Children of the harvest: schooling, class and race

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    I’ve just come across a fascinating article about the schooling of migrant children during the Great Depression era in the US West Coast states. The authors, Paul Theobald and Rubén Donato, tell a fascinating tale of the manipulation of schooling as an efficient way to perpetuate class relationships. By comparing two groups of rural migrants the article also offers an illuminating analysis of the intersections of class and ethnicity. The two groups are external migrants from Mexico and internal migrants from the dust bowl of the Great Plains states. The latter group came to be collectively known by the disparaging term ‘Okies,’ and is epitomized by the Joad family in John Steinbeck’s novel The Grapes of Wrath.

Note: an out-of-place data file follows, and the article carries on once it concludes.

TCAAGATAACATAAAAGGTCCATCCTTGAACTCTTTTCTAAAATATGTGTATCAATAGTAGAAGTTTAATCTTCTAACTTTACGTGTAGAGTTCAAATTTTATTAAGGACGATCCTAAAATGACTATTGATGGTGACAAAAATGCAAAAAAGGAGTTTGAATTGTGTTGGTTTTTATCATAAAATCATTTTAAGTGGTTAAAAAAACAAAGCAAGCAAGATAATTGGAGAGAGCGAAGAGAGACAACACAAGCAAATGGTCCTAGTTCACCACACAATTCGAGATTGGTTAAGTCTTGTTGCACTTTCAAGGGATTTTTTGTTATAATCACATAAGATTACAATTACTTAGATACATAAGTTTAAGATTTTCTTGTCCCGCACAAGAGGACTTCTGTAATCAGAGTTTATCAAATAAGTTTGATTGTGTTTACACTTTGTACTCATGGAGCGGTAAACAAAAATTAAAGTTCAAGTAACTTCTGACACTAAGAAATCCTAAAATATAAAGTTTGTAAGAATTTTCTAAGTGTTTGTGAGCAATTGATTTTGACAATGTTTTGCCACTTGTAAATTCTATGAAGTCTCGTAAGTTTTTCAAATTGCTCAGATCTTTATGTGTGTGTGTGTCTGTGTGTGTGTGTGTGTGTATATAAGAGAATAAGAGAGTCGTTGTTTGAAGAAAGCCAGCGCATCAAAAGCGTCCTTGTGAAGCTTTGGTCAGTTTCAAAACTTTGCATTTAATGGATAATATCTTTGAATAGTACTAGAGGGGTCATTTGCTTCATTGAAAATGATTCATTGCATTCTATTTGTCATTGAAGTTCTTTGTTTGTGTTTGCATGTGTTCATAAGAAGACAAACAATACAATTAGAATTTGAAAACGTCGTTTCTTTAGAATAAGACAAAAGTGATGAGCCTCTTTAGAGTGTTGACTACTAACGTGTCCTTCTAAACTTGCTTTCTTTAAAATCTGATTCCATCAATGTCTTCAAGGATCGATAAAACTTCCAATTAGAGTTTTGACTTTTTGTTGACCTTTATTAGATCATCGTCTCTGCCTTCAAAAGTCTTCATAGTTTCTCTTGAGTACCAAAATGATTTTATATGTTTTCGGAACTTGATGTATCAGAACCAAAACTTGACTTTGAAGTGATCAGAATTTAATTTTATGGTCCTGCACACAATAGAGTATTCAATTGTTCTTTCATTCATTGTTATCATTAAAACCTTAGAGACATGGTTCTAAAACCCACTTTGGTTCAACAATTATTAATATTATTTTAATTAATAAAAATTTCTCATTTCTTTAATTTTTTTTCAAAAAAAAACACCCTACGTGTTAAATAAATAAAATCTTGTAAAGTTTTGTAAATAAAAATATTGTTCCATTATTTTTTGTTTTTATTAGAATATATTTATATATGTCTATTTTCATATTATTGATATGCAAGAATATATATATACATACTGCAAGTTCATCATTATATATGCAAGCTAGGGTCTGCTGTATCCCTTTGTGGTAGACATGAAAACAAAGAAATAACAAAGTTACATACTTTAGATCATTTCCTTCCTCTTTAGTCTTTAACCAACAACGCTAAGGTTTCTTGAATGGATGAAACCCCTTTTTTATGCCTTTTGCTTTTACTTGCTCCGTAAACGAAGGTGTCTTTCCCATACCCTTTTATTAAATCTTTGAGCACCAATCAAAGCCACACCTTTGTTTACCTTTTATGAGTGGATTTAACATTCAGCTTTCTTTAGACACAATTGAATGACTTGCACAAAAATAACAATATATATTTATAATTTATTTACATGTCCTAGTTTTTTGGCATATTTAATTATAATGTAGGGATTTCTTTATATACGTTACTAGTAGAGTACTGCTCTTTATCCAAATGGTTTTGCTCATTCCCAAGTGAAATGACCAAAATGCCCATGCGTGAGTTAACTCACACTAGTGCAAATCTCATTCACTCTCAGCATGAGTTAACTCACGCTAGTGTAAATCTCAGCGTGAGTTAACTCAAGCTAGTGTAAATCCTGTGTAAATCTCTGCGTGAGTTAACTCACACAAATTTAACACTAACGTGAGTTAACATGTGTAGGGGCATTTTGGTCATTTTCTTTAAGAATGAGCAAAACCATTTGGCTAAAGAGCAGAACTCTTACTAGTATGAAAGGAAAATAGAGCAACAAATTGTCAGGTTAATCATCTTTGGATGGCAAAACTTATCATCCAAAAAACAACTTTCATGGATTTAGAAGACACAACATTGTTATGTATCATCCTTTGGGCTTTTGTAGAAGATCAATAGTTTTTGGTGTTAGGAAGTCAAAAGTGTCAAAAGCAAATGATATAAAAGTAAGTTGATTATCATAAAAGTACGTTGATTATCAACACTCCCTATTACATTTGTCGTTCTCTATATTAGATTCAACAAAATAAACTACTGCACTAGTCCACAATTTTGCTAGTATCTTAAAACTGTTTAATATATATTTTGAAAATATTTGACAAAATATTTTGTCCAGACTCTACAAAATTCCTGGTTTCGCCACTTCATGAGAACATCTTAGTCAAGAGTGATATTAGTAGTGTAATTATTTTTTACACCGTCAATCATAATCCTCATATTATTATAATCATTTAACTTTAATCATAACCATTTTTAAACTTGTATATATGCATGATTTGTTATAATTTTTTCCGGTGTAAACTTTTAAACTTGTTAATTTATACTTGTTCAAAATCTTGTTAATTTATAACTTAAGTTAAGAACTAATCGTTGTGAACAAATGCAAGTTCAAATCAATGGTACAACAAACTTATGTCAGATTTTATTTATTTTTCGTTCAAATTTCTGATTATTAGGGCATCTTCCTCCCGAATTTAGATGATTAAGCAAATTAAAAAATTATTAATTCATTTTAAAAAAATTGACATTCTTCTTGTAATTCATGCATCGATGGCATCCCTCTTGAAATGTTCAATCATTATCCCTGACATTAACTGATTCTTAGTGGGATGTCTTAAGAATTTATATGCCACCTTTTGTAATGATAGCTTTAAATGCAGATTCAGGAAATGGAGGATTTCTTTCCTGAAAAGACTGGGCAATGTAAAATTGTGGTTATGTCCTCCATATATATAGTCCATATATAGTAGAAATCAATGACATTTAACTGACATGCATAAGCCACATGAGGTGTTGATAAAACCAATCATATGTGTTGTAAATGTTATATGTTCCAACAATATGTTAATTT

Original languageEnglish
    Specialist publicationLanguage on the move
    PublisherLanguage on the move
    Publication statusPublished - 8 Apr 2015

    Bibliographical note

    Version archived for private and non-commercial use with the permission of the author/s and according to publisher conditions. For further rights please contact the publisher.


    • 200401 applied linguistics and educational linguistics
    • 200405 language in culture and society (sociolinguistics)


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